With the latest episode in the TRAI-DoT debate over cloud services regulation, clarity remains elusive, but self-regulation can resolve the matter
The debate between the Telecom Authority of India (TRAI) and the Department of Telecommunications (DoT) regarding the regulation of cloud services has resurfaced recently, creating an ambiguous situation.
In May 2023, the DoT expressed its opinion that cloud services are in the domain of the Ministry of Electronics and Information Technology (MeitY) and any further regulation under the telecom framework might impede the sector’s growth. However, TRAI, in August 2023, stood by its view that cloud services are within its domain and a “light touch” regulation is essential.
Harmonising legal frameworks, fostering self-regulation and ensuring global alignment are pivotal for unleashing the full potential of cloud services.
The TRAI initially submitted its recommendations on the regulatory framework for cloud services in 2017. Further, based on additional terms of reference provided by the DoT, the TRAI issued a consultation paper in 2019 and sought views from stakeholders.
The industry opposed fresh regulations stating that cloud service providers (CSPs) are already regulated by a set of IT and privacy regulations. Besides, they stated that cloud computing is not a telecom service, hence beyond the direct jurisdiction of the TRAI.
Despite the industry opposition, the TRAI recommended a light-touch regulatory regime (in 2020), including the establishment of non-profit industry-led bodies in conjunction with DoT/TRAI. However, DoT declined these recommendations, leading to the existing standoff. This disagreement has persisted since then.
GROWTH OF CLOUD SERVICES MARKET
Cloud computing has transformed data management globally and is witnessing rapid growth in India. The cloud services market in India is forecast to grow at a CAGR of more than 23% to reach around USD 17 billion by 2027, as per research reports.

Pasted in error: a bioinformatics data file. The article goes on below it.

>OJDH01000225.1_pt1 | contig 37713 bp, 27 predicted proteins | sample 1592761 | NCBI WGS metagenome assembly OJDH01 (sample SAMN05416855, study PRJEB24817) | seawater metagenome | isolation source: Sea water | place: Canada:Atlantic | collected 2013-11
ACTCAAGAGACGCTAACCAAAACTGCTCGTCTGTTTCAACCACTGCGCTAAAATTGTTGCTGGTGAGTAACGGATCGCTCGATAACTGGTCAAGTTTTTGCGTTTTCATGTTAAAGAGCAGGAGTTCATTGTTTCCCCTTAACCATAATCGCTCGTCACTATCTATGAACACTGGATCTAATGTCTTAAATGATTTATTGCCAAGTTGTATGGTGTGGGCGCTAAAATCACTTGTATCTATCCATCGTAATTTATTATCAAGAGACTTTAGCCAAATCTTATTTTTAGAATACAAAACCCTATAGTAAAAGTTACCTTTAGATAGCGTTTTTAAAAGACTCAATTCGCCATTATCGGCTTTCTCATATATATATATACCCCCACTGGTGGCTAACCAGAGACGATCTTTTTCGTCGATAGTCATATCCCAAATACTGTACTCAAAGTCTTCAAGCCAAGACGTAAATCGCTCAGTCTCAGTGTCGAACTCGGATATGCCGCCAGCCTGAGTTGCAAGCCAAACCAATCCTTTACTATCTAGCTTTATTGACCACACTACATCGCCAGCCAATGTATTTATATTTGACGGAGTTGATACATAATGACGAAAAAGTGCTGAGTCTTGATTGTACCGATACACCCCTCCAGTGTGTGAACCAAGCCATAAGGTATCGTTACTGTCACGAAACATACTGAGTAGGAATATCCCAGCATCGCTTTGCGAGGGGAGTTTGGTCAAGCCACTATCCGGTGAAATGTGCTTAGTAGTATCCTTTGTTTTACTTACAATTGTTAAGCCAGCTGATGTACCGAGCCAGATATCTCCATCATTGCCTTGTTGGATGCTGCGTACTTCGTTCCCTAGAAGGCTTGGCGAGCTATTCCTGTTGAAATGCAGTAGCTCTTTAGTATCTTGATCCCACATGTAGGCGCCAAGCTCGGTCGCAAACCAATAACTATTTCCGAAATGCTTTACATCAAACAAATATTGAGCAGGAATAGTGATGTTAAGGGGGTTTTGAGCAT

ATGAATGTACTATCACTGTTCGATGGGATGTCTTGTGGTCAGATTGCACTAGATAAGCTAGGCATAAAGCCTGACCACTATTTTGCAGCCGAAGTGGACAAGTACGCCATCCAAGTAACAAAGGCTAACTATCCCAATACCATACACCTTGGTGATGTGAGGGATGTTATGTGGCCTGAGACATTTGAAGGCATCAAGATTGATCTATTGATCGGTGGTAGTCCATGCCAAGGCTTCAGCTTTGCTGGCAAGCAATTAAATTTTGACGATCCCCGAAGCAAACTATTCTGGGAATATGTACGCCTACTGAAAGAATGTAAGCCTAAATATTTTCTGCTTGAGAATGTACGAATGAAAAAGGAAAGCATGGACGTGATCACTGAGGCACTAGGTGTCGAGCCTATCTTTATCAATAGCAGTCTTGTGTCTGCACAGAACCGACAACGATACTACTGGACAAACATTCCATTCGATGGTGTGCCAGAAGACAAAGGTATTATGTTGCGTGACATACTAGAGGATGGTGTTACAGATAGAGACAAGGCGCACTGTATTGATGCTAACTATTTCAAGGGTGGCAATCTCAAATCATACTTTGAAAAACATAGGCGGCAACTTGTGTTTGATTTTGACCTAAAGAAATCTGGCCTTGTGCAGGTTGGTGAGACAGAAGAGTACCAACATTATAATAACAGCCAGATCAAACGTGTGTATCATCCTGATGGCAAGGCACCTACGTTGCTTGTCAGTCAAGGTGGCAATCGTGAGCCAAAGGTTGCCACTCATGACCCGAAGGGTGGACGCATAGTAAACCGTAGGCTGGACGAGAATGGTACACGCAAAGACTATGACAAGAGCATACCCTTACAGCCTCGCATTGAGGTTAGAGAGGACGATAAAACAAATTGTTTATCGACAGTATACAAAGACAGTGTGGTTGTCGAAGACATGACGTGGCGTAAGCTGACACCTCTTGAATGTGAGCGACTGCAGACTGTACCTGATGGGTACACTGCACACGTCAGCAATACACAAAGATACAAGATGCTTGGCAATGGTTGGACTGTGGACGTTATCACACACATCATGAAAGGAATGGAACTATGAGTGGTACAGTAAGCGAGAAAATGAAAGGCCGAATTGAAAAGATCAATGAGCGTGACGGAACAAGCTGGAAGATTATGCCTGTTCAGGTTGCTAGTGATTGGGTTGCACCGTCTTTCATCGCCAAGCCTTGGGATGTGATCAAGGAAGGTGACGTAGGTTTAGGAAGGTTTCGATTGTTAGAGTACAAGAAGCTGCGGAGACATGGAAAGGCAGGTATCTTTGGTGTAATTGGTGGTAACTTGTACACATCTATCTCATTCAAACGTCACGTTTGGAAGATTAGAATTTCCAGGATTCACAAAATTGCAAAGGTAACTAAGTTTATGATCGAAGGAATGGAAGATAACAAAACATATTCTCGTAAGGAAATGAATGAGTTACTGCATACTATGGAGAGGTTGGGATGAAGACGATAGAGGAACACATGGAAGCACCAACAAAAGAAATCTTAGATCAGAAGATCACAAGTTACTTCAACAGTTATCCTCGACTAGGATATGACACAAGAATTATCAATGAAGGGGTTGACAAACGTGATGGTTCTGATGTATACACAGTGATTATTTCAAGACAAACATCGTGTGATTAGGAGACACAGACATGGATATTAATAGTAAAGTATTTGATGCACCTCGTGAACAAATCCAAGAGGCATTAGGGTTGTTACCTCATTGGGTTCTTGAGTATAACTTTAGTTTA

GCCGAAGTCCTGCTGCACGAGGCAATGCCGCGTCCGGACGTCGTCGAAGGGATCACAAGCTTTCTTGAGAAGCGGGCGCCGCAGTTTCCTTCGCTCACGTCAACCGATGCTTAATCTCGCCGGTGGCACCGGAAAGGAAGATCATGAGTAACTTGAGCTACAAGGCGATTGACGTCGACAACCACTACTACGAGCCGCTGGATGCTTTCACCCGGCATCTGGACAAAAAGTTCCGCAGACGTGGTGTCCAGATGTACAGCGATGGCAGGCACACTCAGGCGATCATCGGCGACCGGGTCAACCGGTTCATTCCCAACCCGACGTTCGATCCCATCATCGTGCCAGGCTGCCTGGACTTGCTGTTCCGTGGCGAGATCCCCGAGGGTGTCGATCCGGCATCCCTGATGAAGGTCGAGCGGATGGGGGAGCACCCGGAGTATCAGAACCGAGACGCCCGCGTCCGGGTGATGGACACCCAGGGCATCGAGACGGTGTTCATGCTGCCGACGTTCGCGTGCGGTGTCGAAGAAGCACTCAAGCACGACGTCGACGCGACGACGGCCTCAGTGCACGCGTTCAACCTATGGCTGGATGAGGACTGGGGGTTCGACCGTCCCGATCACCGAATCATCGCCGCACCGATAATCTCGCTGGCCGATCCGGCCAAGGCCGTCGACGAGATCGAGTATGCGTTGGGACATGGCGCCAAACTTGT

The global cloud services market reached USD 454 billion in 2022 and is projected to reach USD 2.2 trillion by 2032. This enormous growth potential has turned cloud services into a battleground for technological and geopolitical dominance, with companies such as Amazon, Microsoft, Google, Alibaba, Tencent and Baidu vying for supremacy.
CLOUD SERVICES REGULATIONS WORLDWIDE
Many countries are grappling with the question of cloud service regulation. Australia is developing a regulatory framework for CSPs. The European Union implemented the General Data Protection Regulation (GDPR) in 2018, emphasising data protection while ensuring global data flows. The UK follows the EU regulations and is working on its cloud computing regulations.
While a federal cloud services law is yet to be established in the US, laws like the Cloud Act (2018) allow access to data stored abroad.
While a federal cloud services law is yet to be established in the US, laws like the Cloud Act (2018) allow access to data stored abroad. Besides there are sectoral regulations around health, financial services, etc.